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'Barzani using referendum to regain legitimacy'

Iraqi Kurdish leader Massud Barzani delivers a speech during a rally to urge people to vote in the upcoming independence referendum in Arbil, the capital of the autonomous Kurdish region of northern Iraq, on September 22, 2017. (Photo by AFP)

International and regional players have been loud and clear in their opposition to the Iraqi Kurdistan Region’s referendum on independence. Nevertheless, the semi-autonomous Kurdish region has remained defiant and pressed ahead with the plan. Press TV has asked Zayd al-Isa, an Iraqi affairs expert from London, and Othman Ali, a professor at Salahaddin University from Erbil, to give their analyses of Kurdistan’s highly contentious move.

Zayd al-Isa opined that ever since Masoud Barzani’s second term as the President of the Kurdistan Regional Government ended in 2013, he has been looking for ways to cling to power; hence, the importance of this referendum.

Barzani “has chosen this moment in order to end the infighting ... and to regain the legitimacy that he has lost,” the analyst said.

Isa argued that by holding the referendum at this sensitive juncture, Barzani’s primary goal is to shore up his waning influence and prop up his power.

Barzani is trying to reclaim his credibility, reassert his authority, cover up his performance as president and bolster his faltering leadership, he stated.

Isa described Barzani as a “brutal ruthless dictator” who has been holding the reins of power without giving the people of Kurdistan the right to vote on his presidency.

According to Isa, Barzani has all along argued that it is the democratic right of the Kurdish people to vote in this referendum, “when he has actually worked tirelessly to deny the Kurdish people the right to speak freely.”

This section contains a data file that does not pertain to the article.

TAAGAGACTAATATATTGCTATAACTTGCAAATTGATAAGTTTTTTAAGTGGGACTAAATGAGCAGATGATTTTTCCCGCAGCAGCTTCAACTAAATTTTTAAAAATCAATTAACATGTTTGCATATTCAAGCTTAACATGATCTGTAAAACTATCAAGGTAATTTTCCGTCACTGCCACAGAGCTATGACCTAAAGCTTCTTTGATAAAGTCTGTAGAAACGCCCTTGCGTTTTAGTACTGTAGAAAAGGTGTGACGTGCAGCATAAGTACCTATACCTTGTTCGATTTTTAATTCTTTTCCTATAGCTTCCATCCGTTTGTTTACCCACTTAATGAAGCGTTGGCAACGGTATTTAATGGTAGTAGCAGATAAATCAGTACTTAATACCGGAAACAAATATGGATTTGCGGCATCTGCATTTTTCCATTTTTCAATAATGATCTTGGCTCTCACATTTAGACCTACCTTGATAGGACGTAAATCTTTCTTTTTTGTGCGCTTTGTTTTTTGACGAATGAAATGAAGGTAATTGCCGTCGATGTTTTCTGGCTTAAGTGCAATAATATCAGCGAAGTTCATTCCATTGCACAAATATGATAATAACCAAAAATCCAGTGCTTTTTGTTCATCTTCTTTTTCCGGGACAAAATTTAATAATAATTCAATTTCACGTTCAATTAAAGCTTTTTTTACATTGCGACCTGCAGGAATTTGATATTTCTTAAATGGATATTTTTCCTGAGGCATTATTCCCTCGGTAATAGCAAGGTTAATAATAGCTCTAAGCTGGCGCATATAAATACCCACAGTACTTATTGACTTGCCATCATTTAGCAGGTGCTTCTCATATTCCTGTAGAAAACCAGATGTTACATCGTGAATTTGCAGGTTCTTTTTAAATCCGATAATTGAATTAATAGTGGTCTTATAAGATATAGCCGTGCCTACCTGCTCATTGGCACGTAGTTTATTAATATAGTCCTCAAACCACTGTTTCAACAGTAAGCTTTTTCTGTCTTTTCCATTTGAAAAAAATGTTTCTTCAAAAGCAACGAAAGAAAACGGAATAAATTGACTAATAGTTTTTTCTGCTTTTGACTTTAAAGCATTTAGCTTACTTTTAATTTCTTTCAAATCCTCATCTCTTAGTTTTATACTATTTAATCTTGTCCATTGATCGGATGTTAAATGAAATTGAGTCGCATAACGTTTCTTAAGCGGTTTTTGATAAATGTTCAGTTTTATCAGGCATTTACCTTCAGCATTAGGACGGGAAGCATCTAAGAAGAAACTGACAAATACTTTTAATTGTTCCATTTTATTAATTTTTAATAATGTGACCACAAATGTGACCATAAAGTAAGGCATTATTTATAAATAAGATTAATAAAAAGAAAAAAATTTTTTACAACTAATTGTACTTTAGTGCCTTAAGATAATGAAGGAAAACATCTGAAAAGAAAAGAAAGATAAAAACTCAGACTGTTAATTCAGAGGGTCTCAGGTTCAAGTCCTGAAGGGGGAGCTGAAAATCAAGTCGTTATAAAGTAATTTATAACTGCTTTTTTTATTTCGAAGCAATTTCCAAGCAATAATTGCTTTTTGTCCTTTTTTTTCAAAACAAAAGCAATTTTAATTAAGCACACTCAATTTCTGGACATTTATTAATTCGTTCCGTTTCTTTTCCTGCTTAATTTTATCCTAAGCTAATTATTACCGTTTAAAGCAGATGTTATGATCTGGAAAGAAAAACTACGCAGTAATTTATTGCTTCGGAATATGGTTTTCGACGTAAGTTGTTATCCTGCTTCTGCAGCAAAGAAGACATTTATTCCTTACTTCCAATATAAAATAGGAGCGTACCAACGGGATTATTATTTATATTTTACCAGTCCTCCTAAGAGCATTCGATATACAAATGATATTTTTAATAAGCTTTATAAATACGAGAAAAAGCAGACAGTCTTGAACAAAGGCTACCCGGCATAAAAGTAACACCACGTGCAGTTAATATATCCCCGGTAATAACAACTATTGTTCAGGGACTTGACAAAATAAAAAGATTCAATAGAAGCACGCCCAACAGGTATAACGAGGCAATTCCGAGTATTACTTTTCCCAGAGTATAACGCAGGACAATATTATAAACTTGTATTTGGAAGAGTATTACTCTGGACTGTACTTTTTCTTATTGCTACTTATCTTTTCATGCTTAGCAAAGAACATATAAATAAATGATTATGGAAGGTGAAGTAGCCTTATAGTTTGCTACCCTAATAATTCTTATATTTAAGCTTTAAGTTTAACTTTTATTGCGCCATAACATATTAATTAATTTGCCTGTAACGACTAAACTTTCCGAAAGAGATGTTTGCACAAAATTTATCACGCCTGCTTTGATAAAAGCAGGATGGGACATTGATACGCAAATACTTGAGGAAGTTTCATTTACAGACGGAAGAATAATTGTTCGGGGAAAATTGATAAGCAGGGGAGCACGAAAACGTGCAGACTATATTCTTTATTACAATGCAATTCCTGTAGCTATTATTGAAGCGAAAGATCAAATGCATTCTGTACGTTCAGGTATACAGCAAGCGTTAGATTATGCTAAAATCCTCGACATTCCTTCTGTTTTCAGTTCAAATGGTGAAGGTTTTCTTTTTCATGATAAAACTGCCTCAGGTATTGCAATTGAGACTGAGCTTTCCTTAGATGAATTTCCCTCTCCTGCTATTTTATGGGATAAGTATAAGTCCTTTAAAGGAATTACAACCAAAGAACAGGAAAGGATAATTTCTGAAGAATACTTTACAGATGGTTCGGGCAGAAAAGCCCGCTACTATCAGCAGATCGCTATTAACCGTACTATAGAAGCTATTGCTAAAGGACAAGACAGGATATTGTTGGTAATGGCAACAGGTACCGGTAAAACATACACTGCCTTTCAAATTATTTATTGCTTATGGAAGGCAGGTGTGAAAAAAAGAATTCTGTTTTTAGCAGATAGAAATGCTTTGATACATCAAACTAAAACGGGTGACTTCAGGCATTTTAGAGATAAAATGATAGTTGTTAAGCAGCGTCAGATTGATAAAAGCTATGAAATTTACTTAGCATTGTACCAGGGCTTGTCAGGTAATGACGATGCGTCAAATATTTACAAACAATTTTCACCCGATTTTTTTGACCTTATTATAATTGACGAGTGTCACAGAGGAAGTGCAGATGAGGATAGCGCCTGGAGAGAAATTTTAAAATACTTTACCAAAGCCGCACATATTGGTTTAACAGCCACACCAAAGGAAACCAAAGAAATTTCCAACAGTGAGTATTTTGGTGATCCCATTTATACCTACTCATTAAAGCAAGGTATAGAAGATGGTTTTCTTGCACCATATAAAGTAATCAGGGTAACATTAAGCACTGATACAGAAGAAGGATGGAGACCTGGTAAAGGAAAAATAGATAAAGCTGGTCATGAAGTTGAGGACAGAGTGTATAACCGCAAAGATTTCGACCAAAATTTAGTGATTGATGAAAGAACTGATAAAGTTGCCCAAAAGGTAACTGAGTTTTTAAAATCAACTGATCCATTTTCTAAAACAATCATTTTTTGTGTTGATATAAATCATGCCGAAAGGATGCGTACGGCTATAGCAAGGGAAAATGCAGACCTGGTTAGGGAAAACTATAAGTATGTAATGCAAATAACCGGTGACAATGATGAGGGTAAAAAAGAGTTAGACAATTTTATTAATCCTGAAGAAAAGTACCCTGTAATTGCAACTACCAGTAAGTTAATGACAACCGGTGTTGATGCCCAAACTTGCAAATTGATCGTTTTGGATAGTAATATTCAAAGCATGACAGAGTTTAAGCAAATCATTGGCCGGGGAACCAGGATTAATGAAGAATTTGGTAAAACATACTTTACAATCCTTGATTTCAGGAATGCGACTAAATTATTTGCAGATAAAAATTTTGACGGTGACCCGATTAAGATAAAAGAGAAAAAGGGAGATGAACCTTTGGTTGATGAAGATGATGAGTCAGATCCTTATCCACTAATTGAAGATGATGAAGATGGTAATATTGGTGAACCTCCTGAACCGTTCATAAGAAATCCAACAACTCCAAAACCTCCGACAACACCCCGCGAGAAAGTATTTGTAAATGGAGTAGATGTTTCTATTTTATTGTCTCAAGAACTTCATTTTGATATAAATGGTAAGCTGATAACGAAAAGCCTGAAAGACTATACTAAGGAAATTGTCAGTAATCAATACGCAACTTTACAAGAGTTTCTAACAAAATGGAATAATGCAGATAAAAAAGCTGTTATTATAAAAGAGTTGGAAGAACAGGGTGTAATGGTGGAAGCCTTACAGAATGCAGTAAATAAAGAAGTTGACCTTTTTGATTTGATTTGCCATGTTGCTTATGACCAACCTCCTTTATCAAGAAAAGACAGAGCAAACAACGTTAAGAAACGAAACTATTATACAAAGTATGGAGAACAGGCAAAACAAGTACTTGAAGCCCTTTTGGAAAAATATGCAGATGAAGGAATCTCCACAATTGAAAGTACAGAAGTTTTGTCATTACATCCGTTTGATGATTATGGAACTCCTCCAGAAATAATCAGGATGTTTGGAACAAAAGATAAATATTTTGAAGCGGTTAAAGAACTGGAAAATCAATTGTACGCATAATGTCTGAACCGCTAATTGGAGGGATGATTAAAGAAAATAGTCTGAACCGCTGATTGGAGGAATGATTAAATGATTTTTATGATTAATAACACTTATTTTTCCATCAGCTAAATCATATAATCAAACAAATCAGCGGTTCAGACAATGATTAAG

The political expert further warned that the referendum is highly contentious, divisive and unilateral, and “will fuel further tension” and push Iraq towards a boiling point.

The referendum will destabilize Iraq at a time when the country is involved in a large-scale fight against Daesh terrorists, including in some Kurdish areas, he noted.

On Sunday, Iraqi Prime Minister Haider al-Abadi said Baghdad will not allow the referendum to create an “ethnic government” in the country.

Meanwhile, Othman Ali, noted that the idea of holding an independence referendum has been on the table since 2014 even before the war against Daesh started and now that the terrorist group is an isolated threat, “Kurdish people feel it is time to exercise their freedom and ... express their will whether to stay in Iraq or to have an independent state.”

He said the country should have turned into “a democratic federal Iraq” and a referendum must have been held in Kurdistan earlier based on the 2005 constitution.

Ali further noted that the current support for Barzani does not mean he is accepted as “a leader of all Kurdish people for all time.”

Although the president has “a lot of shortcomings” and “is not a true democrat,” Kurds have supported him at this time in order to hold the referendum, the professor said.


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